An ABC News/Ispos poll released on Monday morning shows that 70 percent of Americans believe that President Donald Trump did something wrong when he asked Ukrainian President Volodymyr Zelensky to investigate Burisma and former Vice President Joe Biden.
Of those polled, 51 percent say they believe that President Trump should be impeached AND removed from office.
I should also note that 21 percent of those polled say they are following the impeachment hearings closely which means 79 percent of Americans are basing their opinion on who knows what?
I mention this because polls like these further embolden House Democrats to follow the road to impeachment. I have little doubt that the House will impeach. I’m just curious how long they will draw the process out. The House impeachment proceedings for President Bill Clinton lasted over two months.
I also have little doubt that the Republican-led Senate will vote to convict the President and remove him from office.
An impeachment trial in the Senate could have an unintended consequence for Democrats in the 2020 presidential race depending on the timing.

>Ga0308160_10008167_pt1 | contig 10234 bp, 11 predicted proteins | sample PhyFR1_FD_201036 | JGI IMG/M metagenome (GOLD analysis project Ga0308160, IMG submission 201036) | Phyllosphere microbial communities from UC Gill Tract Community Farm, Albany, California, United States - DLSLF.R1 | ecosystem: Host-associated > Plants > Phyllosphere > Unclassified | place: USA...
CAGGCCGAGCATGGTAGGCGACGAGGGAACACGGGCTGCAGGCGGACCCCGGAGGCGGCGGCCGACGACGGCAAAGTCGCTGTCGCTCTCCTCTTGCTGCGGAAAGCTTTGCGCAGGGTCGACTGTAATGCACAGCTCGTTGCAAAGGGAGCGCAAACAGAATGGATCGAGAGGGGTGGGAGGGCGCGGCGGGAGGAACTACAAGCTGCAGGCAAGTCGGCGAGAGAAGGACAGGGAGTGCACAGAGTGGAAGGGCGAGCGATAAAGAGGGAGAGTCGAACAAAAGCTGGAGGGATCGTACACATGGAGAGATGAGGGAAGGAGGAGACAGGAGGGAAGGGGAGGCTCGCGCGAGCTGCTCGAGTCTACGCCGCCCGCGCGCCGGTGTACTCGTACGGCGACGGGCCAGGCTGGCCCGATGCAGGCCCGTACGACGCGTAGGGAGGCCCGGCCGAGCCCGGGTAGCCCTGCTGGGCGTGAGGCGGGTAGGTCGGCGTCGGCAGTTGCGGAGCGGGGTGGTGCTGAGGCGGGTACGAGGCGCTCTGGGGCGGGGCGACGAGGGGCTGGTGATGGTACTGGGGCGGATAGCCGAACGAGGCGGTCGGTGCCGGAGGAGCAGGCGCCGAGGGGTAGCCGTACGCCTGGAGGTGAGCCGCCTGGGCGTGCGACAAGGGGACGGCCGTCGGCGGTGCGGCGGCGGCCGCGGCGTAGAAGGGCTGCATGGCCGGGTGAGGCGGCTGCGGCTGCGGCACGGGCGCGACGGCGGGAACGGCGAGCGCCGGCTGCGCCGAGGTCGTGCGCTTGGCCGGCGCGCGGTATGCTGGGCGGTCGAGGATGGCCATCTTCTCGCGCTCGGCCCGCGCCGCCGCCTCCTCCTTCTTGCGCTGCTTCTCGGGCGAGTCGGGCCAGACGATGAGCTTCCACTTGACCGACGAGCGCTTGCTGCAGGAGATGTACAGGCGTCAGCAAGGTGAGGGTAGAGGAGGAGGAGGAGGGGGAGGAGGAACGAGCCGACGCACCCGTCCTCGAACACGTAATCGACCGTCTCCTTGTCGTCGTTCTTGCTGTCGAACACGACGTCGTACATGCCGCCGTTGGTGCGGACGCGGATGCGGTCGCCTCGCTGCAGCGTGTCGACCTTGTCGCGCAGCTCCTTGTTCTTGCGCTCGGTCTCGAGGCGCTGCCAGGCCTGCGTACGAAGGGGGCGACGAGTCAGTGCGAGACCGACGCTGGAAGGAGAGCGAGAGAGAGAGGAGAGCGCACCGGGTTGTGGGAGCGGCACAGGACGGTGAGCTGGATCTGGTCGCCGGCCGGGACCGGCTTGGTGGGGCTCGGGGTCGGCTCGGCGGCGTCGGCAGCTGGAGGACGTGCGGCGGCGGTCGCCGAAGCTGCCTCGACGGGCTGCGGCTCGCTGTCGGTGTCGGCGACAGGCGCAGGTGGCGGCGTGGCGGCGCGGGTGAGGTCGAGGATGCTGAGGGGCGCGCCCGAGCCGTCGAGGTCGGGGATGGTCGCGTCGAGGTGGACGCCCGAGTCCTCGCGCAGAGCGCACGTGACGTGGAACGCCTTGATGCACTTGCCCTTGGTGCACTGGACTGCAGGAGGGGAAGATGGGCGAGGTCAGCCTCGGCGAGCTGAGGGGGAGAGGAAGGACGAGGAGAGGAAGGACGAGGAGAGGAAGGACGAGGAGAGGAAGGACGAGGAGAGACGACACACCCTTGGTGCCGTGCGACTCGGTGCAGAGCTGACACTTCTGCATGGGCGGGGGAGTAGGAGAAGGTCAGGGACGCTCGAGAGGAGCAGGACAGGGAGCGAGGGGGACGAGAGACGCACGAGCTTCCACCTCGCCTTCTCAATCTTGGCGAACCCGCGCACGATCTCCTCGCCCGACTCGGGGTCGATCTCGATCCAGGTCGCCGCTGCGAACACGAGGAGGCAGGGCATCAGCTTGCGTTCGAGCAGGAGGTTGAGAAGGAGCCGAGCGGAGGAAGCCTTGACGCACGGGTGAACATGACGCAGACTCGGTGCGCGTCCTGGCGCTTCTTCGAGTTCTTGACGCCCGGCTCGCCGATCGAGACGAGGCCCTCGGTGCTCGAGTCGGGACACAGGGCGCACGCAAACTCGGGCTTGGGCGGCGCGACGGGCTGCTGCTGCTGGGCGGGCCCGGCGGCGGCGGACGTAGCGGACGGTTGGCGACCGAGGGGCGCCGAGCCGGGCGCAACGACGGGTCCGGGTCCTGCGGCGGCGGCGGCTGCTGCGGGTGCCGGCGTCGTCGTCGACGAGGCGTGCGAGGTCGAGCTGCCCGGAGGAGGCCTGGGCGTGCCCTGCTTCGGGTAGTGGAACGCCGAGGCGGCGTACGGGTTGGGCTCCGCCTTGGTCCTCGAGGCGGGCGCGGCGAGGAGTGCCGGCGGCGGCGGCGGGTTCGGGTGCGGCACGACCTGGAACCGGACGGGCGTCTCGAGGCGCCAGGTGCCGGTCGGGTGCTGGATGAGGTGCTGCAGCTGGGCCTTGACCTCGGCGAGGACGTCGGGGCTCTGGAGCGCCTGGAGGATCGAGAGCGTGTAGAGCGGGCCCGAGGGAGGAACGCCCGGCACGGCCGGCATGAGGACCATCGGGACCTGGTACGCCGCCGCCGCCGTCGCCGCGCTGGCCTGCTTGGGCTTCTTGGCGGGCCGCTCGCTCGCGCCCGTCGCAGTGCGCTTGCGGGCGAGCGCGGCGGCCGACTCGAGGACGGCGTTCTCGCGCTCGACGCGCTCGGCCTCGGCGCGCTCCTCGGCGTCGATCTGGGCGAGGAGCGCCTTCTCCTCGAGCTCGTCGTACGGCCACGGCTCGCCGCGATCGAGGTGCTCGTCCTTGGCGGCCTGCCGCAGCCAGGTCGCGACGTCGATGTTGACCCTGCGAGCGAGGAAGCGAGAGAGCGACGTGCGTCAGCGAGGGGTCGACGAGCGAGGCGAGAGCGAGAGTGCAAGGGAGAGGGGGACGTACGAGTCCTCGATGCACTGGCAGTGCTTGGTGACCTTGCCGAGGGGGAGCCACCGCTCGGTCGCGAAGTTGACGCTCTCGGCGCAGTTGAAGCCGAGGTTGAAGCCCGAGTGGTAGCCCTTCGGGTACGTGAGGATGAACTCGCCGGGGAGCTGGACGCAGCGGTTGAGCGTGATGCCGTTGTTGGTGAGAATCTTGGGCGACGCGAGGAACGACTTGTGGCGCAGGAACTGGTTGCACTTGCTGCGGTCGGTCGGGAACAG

IF the trial begins (a big IF) during the primary race that would force any U.S. Senator running for President to come back to D.C. for the duration of the trial.
The two candidates from the U.S. Senate that would impact the most are U.S. Senators Elizabeth Warren, D-Mass., and Bernie Sanders, I-Vt. Also U.S. Senators Kamala Harris, D-Calif., Amy Klobuchar, D-Minn., Michael Bennet, D-Colo., and Cory Booker, D-N.J., would be forced to leave the campaign trail.
The Senate trial for President Bill Clinton lasted over a month starting on January 7, 1999 and ending February 12, 1999 with the Senate voting to acquit the President.
A trial would require the presence of the full Senate, and Senate Majority Leader Mitch McConnell, R-Ky., said that the trial could be held six days a week.
A Senate impeachment trial could provide additional media exposure for the U.S. Senators running for President, but I’m doubtful that will offset their absence in early primary states.